Then, just last week, in a sad letter in which Bill Ackman blamed everyone and everything for his pathetic performance in 2015, most notably hedge fund herding and hotels, which he was so eager to exploit on the way up with presentation-filled idea dinners, and so eager to blame for dumping his names on the way down, we found out that Ackman had also decided to put on a Yuan devaluation trade just days before the Yuan devaluation announcement (perhaps he read our post from August 8, which said that a devaluation is imminent 3 days before it was revealed):

"Last summer, we built large notional short positions in the Chinese yuan through the purchase of puts and put spreads in order to protect the portfolio in the event of unanticipated weakness in the Chinese economy...Two days after we began to build our position in the Chinese yuan, China did a 2% surprise devaluation which substantially increased the cost of the options we had intended to continue purchasing. We continued to build the position thereafter by buying slightly more out of the money puts and selling further out of the money puts so as to keep the cost and risk/reward ratio of the position attractive."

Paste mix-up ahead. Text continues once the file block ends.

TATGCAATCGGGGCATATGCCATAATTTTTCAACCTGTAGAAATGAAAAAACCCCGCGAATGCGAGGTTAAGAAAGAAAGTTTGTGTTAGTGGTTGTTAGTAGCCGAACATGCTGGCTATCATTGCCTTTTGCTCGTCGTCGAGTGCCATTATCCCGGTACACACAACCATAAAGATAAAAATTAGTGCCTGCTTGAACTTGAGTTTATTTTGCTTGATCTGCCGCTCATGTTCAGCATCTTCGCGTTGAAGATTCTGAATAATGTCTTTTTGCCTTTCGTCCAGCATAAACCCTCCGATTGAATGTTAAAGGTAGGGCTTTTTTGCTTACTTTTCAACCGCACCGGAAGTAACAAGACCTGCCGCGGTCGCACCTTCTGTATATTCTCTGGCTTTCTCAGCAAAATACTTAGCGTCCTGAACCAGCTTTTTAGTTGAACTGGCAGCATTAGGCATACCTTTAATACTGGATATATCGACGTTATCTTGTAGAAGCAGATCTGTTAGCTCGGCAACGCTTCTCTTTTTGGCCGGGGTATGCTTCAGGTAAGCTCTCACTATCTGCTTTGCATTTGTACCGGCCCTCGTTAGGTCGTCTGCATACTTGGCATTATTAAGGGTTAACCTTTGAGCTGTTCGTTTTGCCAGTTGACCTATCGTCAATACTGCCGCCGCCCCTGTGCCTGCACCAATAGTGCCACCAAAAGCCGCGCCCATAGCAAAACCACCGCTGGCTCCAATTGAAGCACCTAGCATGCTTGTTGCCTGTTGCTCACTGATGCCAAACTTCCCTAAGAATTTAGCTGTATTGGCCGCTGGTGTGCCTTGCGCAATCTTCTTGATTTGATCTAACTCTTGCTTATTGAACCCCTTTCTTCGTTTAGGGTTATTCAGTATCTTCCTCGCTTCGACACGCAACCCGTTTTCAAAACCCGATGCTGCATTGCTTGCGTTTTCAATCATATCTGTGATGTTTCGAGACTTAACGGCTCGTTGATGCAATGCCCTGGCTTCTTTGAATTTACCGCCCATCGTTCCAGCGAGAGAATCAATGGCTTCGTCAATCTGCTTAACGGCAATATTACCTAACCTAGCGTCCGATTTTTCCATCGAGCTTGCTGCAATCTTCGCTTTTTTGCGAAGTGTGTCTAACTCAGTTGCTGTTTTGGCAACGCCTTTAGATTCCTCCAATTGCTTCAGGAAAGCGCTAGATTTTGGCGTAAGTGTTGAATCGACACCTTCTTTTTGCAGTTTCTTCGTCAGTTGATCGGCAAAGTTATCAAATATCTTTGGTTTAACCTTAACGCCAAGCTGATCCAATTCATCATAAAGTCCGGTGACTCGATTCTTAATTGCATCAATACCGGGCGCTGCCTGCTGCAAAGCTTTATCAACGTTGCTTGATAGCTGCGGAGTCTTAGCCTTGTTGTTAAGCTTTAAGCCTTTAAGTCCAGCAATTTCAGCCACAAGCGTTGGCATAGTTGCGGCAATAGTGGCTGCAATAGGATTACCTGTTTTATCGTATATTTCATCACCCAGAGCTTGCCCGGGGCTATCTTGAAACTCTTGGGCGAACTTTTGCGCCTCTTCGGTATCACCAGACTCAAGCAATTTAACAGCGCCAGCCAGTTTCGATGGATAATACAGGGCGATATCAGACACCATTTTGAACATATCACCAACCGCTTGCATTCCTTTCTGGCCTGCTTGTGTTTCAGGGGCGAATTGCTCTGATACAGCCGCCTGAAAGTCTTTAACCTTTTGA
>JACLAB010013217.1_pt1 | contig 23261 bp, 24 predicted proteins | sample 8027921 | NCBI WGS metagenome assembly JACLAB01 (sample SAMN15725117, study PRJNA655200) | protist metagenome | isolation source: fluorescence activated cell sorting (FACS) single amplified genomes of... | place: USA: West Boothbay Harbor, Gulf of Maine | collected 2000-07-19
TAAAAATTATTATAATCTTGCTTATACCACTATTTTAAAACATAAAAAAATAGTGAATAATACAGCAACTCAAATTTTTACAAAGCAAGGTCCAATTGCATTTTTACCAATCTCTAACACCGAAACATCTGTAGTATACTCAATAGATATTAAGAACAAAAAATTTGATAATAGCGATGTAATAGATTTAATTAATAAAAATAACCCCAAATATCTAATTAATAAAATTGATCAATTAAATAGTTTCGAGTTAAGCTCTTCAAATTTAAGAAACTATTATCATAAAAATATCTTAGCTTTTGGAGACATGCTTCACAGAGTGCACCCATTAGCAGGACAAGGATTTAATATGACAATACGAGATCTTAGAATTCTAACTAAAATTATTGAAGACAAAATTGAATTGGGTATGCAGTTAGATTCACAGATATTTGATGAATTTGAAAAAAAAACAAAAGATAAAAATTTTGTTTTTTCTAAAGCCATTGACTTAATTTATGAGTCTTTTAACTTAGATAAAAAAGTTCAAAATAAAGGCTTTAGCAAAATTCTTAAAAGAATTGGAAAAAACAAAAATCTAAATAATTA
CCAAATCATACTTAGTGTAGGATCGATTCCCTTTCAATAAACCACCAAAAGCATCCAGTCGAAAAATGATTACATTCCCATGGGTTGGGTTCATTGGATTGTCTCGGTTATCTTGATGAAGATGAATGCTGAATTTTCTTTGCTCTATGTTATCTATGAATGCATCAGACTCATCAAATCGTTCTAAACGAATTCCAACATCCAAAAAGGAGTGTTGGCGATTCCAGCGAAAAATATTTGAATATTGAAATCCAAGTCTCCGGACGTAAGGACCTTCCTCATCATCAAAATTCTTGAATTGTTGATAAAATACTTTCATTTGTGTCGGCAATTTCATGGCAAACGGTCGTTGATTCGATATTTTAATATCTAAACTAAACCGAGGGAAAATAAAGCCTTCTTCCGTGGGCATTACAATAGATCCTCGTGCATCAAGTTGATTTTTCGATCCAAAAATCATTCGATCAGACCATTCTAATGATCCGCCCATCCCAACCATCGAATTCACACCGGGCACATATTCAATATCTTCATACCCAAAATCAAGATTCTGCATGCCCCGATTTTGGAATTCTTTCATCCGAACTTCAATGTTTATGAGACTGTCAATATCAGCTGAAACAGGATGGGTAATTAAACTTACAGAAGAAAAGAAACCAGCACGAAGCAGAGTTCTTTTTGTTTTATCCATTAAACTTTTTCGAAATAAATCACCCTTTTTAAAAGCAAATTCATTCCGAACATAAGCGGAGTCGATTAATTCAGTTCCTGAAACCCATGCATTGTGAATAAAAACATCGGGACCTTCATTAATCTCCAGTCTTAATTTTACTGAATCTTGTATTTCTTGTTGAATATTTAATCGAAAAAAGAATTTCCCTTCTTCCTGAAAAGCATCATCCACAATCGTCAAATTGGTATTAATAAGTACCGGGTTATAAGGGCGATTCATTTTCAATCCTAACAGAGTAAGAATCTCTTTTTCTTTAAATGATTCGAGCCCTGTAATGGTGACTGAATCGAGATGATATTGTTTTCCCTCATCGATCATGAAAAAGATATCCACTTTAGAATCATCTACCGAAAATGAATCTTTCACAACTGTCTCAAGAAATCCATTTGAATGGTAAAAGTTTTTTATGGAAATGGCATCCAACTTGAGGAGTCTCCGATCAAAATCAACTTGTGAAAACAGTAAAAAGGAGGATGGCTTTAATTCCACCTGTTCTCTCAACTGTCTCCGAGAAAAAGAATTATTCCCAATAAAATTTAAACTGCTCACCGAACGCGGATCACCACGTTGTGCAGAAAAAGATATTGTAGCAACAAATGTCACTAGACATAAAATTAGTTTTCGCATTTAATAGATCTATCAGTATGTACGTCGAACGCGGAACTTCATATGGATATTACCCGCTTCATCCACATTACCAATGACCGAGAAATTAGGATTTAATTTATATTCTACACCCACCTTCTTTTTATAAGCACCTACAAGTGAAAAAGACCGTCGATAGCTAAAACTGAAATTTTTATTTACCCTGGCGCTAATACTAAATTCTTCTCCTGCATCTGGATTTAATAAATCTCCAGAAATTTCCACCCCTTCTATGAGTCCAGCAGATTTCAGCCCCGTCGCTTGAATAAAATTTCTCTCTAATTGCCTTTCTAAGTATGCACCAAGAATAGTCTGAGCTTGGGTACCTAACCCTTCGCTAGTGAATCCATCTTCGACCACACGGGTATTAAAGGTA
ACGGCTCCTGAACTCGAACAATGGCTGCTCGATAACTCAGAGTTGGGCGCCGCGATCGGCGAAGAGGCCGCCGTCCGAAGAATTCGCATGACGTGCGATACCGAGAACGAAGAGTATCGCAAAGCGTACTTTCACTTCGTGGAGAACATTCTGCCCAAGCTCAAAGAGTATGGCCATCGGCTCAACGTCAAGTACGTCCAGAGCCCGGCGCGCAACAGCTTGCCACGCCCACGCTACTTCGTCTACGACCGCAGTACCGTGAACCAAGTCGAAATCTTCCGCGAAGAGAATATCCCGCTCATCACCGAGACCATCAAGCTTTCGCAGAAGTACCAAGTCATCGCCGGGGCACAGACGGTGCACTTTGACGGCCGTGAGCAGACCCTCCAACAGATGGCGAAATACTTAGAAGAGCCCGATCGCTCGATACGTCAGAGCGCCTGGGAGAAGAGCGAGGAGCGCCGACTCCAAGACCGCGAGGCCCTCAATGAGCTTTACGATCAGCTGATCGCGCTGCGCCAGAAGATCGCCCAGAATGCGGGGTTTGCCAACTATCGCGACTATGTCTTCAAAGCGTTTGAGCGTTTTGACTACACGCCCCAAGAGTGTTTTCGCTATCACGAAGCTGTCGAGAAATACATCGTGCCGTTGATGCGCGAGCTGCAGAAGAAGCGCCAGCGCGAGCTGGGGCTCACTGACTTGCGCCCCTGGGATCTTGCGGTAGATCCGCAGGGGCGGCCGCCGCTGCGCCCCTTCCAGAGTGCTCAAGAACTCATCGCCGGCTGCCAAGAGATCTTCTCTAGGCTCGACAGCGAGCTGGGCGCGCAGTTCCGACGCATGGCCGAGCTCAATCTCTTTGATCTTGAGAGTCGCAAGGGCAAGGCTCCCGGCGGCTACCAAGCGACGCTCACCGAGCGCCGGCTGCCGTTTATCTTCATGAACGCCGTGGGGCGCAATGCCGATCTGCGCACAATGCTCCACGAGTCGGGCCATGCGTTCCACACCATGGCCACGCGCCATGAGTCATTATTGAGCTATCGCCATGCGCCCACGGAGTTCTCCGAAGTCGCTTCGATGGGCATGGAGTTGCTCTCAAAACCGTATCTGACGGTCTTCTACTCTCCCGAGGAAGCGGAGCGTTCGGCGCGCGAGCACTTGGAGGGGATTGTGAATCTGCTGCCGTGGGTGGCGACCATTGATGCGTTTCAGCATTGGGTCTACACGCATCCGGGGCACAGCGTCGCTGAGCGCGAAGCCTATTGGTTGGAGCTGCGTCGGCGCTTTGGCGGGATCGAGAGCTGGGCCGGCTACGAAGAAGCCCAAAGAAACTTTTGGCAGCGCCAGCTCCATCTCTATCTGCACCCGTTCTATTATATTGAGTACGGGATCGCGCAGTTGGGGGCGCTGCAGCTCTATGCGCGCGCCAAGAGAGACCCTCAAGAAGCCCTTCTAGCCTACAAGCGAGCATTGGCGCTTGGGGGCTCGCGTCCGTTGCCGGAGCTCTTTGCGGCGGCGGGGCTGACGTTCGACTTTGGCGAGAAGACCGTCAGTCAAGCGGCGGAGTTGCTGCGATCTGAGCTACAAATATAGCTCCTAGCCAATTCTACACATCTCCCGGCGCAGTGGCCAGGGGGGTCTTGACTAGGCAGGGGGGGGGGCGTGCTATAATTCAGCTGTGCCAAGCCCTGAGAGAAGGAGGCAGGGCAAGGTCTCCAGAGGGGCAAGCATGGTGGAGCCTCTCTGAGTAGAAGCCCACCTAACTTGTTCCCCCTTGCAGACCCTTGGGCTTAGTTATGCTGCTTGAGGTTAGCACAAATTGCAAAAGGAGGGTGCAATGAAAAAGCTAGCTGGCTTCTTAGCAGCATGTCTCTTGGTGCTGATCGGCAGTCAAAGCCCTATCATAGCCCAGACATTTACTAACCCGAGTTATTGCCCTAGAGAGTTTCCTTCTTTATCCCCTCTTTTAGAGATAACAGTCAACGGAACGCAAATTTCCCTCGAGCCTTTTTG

Sadly, Ackman has still to make money on this trade.

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January 29, 2016

"The BoJ's NIRP Will Result In More Currency Wars And Global Growth Slowdown"